Opinion: Planning for future a tough balancing act
PUBLISHED: 08:00 15 October 2017
Catering to London’s growing population while protecting and enhancing people’s quality of life has long been one of the great challenges facing policymakers.
To meet that challenge, each of London’s boroughs is asked to set out a Local Plan explaining how they intend to manage development over the next 15 years.
It is a tough balancing act, not least as it involves making predictions about the population and the economy that may not come to pass, and trying to work out how our area might be affected by development elsewhere.
Havering has recently been consulting on its own draft Local Plan to make sure we have the right number of new homes and the right kind of services in future.
The government announced plans this month to boost housebuilding to help more people onto the ladder and into better quality rental homes, and I shall soon be visiting some of the sites earmarked for regeneration in our own borough.
However, more homes will inevitably add pressure to our infrastructure, and this week I met our local hospital chiefs to press them not just on the quality of existing services but how their future strategy for Queen’s and King George caters to our growing population and its changing needs.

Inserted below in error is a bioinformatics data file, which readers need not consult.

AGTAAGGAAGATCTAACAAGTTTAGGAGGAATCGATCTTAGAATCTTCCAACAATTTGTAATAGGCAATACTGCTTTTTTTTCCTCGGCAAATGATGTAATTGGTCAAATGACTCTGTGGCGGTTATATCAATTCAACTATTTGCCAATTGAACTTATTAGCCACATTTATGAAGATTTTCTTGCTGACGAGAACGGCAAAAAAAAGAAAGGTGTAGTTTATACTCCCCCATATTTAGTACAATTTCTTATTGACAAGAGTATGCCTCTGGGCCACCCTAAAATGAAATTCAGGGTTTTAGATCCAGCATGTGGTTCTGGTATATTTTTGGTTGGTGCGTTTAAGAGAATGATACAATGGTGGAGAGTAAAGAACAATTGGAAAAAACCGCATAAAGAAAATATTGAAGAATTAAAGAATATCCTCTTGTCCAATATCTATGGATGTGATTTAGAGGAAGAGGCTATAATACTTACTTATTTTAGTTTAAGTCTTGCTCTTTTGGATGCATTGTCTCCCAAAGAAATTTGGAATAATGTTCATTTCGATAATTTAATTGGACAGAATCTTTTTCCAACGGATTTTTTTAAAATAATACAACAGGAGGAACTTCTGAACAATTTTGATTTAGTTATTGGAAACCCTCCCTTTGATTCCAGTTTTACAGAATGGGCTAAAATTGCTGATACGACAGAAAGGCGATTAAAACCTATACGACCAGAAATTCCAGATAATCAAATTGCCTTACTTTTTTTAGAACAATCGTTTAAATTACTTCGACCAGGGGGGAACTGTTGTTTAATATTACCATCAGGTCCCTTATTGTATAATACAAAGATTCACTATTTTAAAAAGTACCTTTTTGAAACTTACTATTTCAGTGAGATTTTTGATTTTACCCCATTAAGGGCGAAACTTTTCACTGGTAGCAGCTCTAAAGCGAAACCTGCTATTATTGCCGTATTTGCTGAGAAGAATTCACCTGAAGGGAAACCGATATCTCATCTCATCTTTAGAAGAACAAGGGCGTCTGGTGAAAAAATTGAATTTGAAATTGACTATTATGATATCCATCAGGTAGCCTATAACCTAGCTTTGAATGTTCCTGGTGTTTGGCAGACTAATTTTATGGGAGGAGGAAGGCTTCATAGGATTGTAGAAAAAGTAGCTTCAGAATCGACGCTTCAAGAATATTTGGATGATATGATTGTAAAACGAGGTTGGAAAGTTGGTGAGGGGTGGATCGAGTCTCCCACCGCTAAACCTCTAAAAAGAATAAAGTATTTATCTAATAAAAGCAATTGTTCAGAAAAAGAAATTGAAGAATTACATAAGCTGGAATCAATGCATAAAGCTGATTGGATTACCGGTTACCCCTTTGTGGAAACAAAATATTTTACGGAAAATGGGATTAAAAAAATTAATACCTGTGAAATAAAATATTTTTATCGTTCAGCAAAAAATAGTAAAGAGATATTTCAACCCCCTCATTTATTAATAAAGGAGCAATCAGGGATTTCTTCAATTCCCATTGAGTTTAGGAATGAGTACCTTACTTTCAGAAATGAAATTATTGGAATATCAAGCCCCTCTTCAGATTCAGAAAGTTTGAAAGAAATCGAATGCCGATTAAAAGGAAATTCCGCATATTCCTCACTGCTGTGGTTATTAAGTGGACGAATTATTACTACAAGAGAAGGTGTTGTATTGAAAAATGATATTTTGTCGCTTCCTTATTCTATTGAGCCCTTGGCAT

Crossrail will soak up some of the new demand on our transport system but the government has earmarked cash to improve the capacity of big junctions like the one connecting the A12 to the M25, and is drawing up plans to build an additional river crossing to divert traffic away from the Dartford Crossing. Managed correctly, that new crossing could unlock the potential of the Lower Thames Valley in a way that relieves areas like our own, creates fresh economic opportunity and brings community benefits such as investment in local green spaces.
If council and government plans are stitched together in the right way, Havering could be London’s next big opportunity and by 2031, one of the most successful and attractive outer boroughs.